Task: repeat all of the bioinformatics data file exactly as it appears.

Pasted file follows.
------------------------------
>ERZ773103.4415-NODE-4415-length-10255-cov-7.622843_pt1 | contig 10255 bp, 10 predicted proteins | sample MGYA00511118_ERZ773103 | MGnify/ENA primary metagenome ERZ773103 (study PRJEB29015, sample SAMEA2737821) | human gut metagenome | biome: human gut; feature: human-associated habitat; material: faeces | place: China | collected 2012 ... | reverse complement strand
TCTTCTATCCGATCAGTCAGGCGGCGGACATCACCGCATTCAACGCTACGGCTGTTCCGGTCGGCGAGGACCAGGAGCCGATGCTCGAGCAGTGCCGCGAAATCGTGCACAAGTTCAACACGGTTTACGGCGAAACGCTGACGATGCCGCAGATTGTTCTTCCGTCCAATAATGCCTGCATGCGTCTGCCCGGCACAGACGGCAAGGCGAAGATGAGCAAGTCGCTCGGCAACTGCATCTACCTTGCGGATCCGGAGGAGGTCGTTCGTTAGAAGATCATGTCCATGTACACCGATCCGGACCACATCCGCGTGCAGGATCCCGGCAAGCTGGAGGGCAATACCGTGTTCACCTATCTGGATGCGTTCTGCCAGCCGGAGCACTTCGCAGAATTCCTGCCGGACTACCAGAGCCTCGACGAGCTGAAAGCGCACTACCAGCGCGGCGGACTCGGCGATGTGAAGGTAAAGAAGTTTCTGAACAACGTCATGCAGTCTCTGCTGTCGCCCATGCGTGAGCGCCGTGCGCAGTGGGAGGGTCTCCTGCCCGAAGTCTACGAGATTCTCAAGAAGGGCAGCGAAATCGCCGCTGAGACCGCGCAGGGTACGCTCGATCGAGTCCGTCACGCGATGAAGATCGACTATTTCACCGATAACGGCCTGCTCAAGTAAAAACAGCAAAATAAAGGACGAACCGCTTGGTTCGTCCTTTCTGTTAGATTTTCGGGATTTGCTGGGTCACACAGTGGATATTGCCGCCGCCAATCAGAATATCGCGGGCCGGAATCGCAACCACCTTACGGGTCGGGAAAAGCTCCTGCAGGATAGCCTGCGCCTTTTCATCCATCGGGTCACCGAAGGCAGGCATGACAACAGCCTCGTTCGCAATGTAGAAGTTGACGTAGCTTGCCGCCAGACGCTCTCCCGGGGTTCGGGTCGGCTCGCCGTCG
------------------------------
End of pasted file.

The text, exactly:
>ERZ773103.4415-NODE-4415-length-10255-cov-7.622843_pt1 | contig 10255 bp, 10 predicted proteins | sample MGYA00511118_ERZ773103 | MGnify/ENA primary metagenome ERZ773103 (study PRJEB29015, sample SAMEA2737821) | human gut metagenome | biome: human gut; feature: human-associated habitat; material: faeces | place: China | collected 2012 ... | reverse complement strand
TCTTCTATCCGATCAGTCAGGCGGCGGACATCACCGCATTCAACGCTACGGCTGTTCCGGTCGGCGAGGACCAGGAGCCGATGCTCGAGCAGTGCCGCGAAATCGTGCACAAGTTCAACACGGTTTACGGCGAAACGCTGACGATGCCGCAGATTGTTCTTCCGTCCAATAATGCCTGCATGCGTCTGCCCGGCACAGACGGCAAGGCGAAGATGAGCAAGTCGCTCGGCAACTGCATCTACCTTGCGGATCCGGAGGAGGTCGTTCGTTAGAAGATCATGTCCATGTACACCGATCCGGACCACATCCGCGTGCAGGATCCCGGCAAGCTGGAGGGCAATACCGTGTTCACCTATCTGGATGCGTTCTGCCAGCCGGAGCACTTCGCAGAATTCCTGCCGGACTACCAGAGCCTCGACGAGCTGAAAGCGCACTACCAGCGCGGCGGACTCGGCGATGTGAAGGTAAAGAAGTTTCTGAACAACGTCATGCAGTCTCTGCTGTCGCCCATGCGTGAGCGCCGTGCGCAGTGGGAGGGTCTCCTGCCCGAAGTCTACGAGATTCTCAAGAAGGGCAGCGAAATCGCCGCTGAGACCGCGCAGGGTACGCTCGATCGAGTCCGTCACGCGATGAAGATCGACTATTTCACCGATAACGGCCTGCTCAAGTAAAAACAGCAAAATAAAGGACGAACCGCTTGGTTCGTCCTTTCTGTTAGATTTTCGGGATTTGCTGGGTCACACAGTGGATATTGCCGCCGCCAATCAGAATATCGCGGGCCGGAATCGCAACCACCTTACGGGTCGGGAAAAGCTCCTGCAGGATAGCCTGCGCCTTTTCATCCATCGGGTCACCGAAGGCAGGCATGACAACAGCCTCGTTCGCAATGTAGAAGTTGACGTAGCTTGCCGCCAGACGCTCTCCCGGGGTTCGGGTCGGCTCGCCGTCG